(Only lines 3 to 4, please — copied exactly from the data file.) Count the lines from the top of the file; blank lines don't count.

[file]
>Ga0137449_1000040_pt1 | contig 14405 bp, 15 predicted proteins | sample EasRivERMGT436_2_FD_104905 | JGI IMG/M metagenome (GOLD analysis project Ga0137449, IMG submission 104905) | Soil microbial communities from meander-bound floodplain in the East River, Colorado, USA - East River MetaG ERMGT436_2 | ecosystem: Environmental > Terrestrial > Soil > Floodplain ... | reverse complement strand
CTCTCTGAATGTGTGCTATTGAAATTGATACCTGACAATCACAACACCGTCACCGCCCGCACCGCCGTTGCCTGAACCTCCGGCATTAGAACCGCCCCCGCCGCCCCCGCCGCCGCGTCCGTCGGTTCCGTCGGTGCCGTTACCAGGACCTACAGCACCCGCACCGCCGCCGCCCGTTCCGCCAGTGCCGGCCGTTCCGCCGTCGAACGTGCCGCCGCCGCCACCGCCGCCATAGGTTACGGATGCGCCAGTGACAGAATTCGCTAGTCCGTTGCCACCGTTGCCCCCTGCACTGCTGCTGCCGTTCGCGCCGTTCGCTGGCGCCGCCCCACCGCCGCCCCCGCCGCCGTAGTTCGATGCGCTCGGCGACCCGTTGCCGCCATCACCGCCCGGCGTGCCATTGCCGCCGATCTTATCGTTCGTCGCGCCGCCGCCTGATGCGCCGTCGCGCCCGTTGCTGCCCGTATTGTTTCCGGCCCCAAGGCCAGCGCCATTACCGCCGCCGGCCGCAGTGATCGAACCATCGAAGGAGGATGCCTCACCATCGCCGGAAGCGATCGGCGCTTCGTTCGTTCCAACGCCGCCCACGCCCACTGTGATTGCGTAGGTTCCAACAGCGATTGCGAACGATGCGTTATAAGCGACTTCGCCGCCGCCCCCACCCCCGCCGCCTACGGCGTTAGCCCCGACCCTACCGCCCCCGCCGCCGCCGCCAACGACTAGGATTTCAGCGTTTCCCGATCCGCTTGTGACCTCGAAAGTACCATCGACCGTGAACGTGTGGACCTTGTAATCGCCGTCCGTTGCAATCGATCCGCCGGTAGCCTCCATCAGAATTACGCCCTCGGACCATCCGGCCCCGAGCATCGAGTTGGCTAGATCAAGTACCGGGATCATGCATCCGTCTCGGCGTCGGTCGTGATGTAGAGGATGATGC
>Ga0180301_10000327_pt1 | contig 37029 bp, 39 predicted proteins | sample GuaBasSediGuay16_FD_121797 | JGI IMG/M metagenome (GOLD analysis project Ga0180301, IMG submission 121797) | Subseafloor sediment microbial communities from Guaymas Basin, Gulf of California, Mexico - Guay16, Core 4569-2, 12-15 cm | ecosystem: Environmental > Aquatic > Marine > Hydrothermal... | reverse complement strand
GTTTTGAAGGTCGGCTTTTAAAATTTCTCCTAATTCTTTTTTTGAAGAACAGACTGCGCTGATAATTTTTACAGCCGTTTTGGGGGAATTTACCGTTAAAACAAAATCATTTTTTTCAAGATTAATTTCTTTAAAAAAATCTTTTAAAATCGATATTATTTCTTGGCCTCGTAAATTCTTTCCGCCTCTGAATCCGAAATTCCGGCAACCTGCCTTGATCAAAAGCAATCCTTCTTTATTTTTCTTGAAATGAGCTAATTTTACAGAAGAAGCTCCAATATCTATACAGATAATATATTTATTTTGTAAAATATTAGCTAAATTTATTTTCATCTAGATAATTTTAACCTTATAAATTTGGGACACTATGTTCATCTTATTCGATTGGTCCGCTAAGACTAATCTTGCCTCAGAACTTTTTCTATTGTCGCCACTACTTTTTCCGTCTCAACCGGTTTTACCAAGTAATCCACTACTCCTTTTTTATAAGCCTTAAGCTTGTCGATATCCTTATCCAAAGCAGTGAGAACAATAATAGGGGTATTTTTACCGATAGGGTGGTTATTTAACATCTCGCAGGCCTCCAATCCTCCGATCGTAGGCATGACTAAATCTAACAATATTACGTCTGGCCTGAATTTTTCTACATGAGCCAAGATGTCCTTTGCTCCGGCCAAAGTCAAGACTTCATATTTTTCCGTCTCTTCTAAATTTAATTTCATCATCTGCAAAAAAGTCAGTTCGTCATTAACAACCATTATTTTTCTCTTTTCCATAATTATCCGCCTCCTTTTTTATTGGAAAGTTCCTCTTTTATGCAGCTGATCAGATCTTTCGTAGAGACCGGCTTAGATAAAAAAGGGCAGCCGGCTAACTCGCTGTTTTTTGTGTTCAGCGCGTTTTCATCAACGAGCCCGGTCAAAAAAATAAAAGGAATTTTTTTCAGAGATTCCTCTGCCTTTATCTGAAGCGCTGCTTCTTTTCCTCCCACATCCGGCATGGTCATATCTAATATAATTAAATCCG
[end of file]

>Ga0180301_10000327_pt1 | contig 37029 bp, 39 predicted proteins | sample GuaBasSediGuay16_FD_121797 | JGI IMG/M metagenome (GOLD analysis project Ga0180301, IMG submission 121797) | Subseafloor sediment microbial communities from Guaymas Basin, Gulf of California, Mexico - Guay16, Core 4569-2, 12-15 cm | ecosystem: Environmental > Aquatic > Marine > Hydrothermal... | reverse complement strand
GTTTTGAAGGTCGGCTTTTAAAATTTCTCCTAATTCTTTTTTTGAAGAACAGACTGCGCTGATAATTTTTACAGCCGTTTTGGGGGAATTTACCGTTAAAACAAAATCATTTTTTTCAAGATTAATTTCTTTAAAAAAATCTTTTAAAATCGATATTATTTCTTGGCCTCGTAAATTCTTTCCGCCTCTGAATCCGAAATTCCGGCAACCTGCCTTGATCAAAAGCAATCCTTCTTTATTTTTCTTGAAATGAGCTAATTTTACAGAAGAAGCTCCAATATCTATACAGATAATATATTTATTTTGTAAAATATTAGCTAAATTTATTTTCATCTAGATAATTTTAACCTTATAAATTTGGGACACTATGTTCATCTTATTCGATTGGTCCGCTAAGACTAATCTTGCCTCAGAACTTTTTCTATTGTCGCCACTACTTTTTCCGTCTCAACCGGTTTTACCAAGTAATCCACTACTCCTTTTTTATAAGCCTTAAGCTTGTCGATATCCTTATCCAAAGCAGTGAGAACAATAATAGGGGTATTTTTACCGATAGGGTGGTTATTTAACATCTCGCAGGCCTCCAATCCTCCGATCGTAGGCATGACTAAATCTAACAATATTACGTCTGGCCTGAATTTTTCTACATGAGCCAAGATGTCCTTTGCTCCGGCCAAAGTCAAGACTTCATATTTTTCCGTCTCTTCTAAATTTAATTTCATCATCTGCAAAAAAGTCAGTTCGTCATTAACAACCATTATTTTTCTCTTTTCCATAATTATCCGCCTCCTTTTTTATTGGAAAGTTCCTCTTTTATGCAGCTGATCAGATCTTTCGTAGAGACCGGCTTAGATAAAAAAGGGCAGCCGGCTAACTCGCTGTTTTTTGTGTTCAGCGCGTTTTCATCAACGAGCCCGGTCAAAAAAATAAAAGGAATTTTTTTCAGAGATTCCTCTGCCTTTATCTGAAGCGCTGCTTCTTTTCCTCCCACATCCGGCATGGTCATATCTAATATAATTAAATCCG